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Guide to Drinking Dandelion Root Tea and Its Benefits

Dandelion (Taraxacum officinale) is a herb that is commonly found throughout Europe, Asia and the Americas. Although seen as a weed and as a nuisance to lawn care, many people do not know that its roots have been used for centuries in treating many common ailments.

The most common use for dandelion, though, is a diuretic. A diuretic is something that will make people remove excess fluids in their body through urination. Drinking dandelion root tea or taking a dandelion supplements will help you shed this excess water which is very helpful for weight loss. With dandelion root tea women in their menstrual cycle can lose the inches around their abdomen due to water retention. Dandelion root became popular with body builders because of its weight loss element. Body builders want to remove as much moisture from their bodies so that their muscles will be toned and trimmed.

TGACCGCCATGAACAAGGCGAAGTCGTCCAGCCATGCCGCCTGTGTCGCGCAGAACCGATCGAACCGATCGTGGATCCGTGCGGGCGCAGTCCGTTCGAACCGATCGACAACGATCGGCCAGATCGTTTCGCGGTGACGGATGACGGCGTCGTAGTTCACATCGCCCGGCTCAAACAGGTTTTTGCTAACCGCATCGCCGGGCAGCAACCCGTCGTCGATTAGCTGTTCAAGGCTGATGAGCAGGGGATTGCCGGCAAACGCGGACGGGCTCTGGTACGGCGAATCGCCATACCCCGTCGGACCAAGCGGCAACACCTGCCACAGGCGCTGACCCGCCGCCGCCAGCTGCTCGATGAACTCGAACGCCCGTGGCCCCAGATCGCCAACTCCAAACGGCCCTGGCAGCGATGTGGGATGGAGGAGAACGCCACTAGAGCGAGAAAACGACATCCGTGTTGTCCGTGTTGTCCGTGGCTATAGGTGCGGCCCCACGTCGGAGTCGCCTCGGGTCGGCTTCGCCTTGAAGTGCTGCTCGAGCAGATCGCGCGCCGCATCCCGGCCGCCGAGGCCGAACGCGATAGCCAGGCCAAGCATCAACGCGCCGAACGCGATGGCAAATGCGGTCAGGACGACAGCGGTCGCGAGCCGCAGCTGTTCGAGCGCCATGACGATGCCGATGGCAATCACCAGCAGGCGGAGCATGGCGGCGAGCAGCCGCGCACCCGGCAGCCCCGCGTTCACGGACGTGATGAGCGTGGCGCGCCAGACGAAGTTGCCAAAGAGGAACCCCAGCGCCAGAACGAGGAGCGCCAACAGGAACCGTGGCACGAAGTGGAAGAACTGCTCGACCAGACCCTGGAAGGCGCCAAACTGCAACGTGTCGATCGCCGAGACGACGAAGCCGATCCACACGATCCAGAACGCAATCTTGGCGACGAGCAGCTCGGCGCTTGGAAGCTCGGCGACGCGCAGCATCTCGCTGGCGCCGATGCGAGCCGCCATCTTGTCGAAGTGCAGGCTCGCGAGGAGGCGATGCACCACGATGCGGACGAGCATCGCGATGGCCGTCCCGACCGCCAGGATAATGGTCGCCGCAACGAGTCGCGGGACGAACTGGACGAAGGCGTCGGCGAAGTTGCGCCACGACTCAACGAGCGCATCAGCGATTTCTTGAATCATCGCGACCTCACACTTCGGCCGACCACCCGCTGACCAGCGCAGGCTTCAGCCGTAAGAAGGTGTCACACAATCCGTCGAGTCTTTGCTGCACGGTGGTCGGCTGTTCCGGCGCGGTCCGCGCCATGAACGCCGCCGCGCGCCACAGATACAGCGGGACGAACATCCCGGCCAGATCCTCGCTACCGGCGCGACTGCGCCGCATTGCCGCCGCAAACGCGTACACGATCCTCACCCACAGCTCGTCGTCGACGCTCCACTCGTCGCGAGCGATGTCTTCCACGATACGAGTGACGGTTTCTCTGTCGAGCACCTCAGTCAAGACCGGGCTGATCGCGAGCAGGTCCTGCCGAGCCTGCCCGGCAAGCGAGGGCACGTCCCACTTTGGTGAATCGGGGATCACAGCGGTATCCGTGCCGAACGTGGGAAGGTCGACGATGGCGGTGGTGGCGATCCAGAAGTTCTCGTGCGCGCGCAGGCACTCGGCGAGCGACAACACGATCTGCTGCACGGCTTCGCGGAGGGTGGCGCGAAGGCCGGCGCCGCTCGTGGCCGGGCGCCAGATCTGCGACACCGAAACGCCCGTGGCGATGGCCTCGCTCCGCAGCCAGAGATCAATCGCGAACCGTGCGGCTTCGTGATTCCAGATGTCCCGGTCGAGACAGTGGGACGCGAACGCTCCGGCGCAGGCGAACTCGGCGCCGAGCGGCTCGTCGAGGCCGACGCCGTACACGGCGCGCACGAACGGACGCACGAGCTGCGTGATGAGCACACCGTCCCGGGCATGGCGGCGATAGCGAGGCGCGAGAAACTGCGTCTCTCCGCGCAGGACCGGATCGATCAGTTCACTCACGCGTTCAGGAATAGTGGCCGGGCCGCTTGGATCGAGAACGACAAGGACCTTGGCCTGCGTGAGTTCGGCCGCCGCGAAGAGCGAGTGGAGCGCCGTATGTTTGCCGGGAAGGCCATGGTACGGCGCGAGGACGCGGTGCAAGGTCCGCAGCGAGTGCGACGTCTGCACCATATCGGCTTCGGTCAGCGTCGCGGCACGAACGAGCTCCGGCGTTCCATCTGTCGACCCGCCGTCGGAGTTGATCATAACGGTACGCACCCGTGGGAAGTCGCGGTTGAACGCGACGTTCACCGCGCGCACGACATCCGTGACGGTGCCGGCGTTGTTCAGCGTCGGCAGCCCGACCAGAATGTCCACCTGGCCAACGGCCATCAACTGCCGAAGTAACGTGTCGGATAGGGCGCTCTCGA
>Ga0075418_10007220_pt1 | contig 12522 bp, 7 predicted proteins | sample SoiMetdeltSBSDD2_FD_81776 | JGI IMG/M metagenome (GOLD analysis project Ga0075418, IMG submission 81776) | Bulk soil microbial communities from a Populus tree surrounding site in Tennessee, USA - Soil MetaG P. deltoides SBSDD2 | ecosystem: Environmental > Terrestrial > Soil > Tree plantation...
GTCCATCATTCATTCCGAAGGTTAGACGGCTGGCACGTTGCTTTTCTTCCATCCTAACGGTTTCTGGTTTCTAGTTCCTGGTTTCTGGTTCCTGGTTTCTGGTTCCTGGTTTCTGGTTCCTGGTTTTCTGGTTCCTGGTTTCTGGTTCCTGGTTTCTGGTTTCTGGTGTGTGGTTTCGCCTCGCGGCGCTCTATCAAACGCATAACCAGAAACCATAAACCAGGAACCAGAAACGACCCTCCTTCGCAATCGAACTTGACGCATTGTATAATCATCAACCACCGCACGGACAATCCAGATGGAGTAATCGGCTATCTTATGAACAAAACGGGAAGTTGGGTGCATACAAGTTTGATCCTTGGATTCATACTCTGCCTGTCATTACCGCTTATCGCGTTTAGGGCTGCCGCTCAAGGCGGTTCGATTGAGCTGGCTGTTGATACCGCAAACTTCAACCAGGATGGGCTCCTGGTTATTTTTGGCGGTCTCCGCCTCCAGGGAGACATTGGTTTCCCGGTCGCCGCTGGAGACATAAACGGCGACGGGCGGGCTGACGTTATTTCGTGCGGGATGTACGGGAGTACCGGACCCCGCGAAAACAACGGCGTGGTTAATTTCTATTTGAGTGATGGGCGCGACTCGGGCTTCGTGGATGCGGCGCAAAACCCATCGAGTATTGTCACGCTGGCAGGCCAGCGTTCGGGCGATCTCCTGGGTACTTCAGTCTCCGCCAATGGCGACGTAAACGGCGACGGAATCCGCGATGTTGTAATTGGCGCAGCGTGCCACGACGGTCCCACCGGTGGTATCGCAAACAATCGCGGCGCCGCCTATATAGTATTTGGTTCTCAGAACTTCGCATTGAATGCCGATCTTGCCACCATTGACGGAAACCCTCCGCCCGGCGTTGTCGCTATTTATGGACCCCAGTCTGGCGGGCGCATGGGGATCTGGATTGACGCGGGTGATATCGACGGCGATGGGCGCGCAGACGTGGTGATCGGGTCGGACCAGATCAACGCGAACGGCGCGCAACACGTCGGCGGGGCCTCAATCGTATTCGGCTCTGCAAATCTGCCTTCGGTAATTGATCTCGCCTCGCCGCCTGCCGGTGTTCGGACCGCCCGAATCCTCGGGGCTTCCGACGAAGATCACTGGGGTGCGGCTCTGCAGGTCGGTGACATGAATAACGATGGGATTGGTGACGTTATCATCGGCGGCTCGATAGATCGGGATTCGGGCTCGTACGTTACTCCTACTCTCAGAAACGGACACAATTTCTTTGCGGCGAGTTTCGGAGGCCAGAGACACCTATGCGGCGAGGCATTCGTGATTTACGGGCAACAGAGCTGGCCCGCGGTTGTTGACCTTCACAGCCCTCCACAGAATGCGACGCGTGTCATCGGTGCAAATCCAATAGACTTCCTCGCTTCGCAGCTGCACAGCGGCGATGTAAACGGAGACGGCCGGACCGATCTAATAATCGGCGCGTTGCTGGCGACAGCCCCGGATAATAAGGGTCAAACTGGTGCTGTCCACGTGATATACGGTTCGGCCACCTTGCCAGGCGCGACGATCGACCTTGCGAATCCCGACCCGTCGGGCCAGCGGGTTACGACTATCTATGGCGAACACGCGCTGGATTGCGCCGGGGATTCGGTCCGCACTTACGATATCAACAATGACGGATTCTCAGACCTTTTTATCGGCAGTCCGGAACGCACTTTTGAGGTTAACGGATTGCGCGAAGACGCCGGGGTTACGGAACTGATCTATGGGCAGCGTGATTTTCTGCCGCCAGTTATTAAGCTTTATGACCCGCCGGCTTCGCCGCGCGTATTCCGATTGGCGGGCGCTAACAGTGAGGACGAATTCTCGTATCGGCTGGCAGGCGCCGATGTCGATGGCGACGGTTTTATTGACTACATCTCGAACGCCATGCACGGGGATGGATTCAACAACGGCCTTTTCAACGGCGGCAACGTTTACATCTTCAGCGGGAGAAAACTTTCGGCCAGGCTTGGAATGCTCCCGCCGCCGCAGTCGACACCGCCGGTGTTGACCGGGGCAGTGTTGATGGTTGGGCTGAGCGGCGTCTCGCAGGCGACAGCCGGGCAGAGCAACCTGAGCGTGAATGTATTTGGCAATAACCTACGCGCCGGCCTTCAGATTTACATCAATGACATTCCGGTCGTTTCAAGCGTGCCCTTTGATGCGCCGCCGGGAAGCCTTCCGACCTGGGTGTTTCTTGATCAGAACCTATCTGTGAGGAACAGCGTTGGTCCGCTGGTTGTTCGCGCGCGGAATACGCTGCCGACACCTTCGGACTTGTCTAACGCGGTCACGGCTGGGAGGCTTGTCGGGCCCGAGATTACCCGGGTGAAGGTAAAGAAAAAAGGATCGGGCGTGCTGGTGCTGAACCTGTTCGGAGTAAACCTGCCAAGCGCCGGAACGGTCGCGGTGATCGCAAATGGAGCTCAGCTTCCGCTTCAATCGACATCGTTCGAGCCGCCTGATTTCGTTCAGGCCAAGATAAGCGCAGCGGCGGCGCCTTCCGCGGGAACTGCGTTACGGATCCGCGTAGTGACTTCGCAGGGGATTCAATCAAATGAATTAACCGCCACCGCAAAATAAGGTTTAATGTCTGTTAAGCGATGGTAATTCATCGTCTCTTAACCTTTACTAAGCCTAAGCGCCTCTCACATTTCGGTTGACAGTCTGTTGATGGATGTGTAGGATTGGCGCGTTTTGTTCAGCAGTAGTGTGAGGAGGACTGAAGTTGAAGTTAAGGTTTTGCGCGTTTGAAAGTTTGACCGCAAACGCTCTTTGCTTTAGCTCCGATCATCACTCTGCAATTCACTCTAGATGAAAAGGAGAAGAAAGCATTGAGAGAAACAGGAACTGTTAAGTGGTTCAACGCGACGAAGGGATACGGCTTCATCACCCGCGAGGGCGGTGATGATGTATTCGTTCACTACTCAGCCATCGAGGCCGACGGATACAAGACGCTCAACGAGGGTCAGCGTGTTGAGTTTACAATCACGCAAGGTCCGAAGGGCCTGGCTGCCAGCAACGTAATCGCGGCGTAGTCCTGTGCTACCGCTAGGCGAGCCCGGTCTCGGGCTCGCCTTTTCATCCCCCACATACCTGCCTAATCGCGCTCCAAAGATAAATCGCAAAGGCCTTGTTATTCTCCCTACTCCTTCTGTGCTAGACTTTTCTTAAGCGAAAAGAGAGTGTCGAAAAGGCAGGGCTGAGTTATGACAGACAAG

There is a downside to using diuretics on a regular basis. This is because diuretics rid the body of potassium, which is an electrolyte necessary not only for body builders but for everyone else to get the most of their workouts and maintain proper health be retaining the right amount of fluids in the body to prevent dehydration. Dandelion root tea, however, is a diuretic which is also rich in potassium and has the benefit of protecting the kidneys from the side effects of supplements such as creatine.

Dandelion has also been used as a laxative to cleanse the body of impurities that may have built up over time and to increase appetite. Taking dandelion root can remove toxins from the body and encourage digestive regularity to remove unnecessary salts and additives that the body does not need.

You should not take dandelion root tea exclusively for your long term solution to weight loss since you also need nutrients that have been lost through the fluids in your body. It can be used to speed up the urinary system when you are feeling sluggish or kick start a diet.

Take dandelion root tea in moderation because there are no recommended dosages for it and if you take too much you can suffer from heartburn, diarrhea, and an upset stomach. Avoid dandelion root if you have gall bladder problems or if you are allergic to ragweed, marigold, chamomile or chrysanthemum. Drinking an entire glass of water is necessary when using dandelion root since it is considered a diuretic. You should consult a doctor if you are having medications due to a medical condition, if you are pregnant or if you are a breastfeeding mother.